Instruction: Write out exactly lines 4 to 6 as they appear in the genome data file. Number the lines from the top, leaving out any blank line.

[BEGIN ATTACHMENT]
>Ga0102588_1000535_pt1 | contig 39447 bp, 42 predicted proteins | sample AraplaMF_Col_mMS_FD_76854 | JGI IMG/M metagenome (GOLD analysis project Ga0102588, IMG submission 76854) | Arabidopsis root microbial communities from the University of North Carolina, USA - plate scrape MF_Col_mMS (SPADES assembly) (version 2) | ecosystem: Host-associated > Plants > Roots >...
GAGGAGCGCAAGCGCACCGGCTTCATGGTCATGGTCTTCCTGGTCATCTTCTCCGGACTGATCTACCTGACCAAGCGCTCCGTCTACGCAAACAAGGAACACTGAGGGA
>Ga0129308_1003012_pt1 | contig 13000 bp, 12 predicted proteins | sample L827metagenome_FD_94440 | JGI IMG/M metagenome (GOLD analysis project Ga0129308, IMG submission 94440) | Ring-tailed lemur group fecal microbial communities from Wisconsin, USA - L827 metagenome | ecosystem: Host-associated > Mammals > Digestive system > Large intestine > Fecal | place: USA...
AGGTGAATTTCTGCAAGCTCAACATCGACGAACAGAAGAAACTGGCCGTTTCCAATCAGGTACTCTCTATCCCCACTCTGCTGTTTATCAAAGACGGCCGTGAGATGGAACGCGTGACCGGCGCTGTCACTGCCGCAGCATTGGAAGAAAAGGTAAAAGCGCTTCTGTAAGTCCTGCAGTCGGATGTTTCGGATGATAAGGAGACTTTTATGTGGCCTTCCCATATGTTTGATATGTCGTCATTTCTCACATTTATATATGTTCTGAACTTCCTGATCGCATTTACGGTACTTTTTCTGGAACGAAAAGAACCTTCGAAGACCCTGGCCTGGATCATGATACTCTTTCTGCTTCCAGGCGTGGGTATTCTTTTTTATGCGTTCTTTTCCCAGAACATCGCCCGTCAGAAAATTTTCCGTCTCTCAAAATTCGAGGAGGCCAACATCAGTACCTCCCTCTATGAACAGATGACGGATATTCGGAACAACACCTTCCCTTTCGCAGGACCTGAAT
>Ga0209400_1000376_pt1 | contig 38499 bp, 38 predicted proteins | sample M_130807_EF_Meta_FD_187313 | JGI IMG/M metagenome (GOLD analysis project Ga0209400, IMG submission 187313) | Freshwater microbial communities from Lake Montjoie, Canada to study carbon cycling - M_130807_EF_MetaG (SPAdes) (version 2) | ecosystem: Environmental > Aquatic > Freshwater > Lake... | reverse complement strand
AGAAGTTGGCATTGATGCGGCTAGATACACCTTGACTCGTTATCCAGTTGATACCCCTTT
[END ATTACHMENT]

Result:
AGGTGAATTTCTGCAAGCTCAACATCGACGAACAGAAGAAACTGGCCGTTTCCAATCAGGTACTCTCTATCCCCACTCTGCTGTTTATCAAAGACGGCCGTGAGATGGAACGCGTGACCGGCGCTGTCACTGCCGCAGCATTGGAAGAAAAGGTAAAAGCGCTTCTGTAAGTCCTGCAGTCGGATGTTTCGGATGATAAGGAGACTTTTATGTGGCCTTCCCATATGTTTGATATGTCGTCATTTCTCACATTTATATATGTTCTGAACTTCCTGATCGCATTTACGGTACTTTTTCTGGAACGAAAAGAACCTTCGAAGACCCTGGCCTGGATCATGATACTCTTTCTGCTTCCAGGCGTGGGTATTCTTTTTTATGCGTTCTTTTCCCAGAACATCGCCCGTCAGAAAATTTTCCGTCTCTCAAAATTCGAGGAGGCCAACATCAGTACCTCCCTCTATGAACAGATGACGGATATTCGGAACAACACCTTCCCTTTCGCAGGACCTGAAT
>Ga0209400_1000376_pt1 | contig 38499 bp, 38 predicted proteins | sample M_130807_EF_Meta_FD_187313 | JGI IMG/M metagenome (GOLD analysis project Ga0209400, IMG submission 187313) | Freshwater microbial communities from Lake Montjoie, Canada to study carbon cycling - M_130807_EF_MetaG (SPAdes) (version 2) | ecosystem: Environmental > Aquatic > Freshwater > Lake... | reverse complement strand
AGAAGTTGGCATTGATGCGGCTAGATACACCTTGACTCGTTATCCAGTTGATACCCCTTT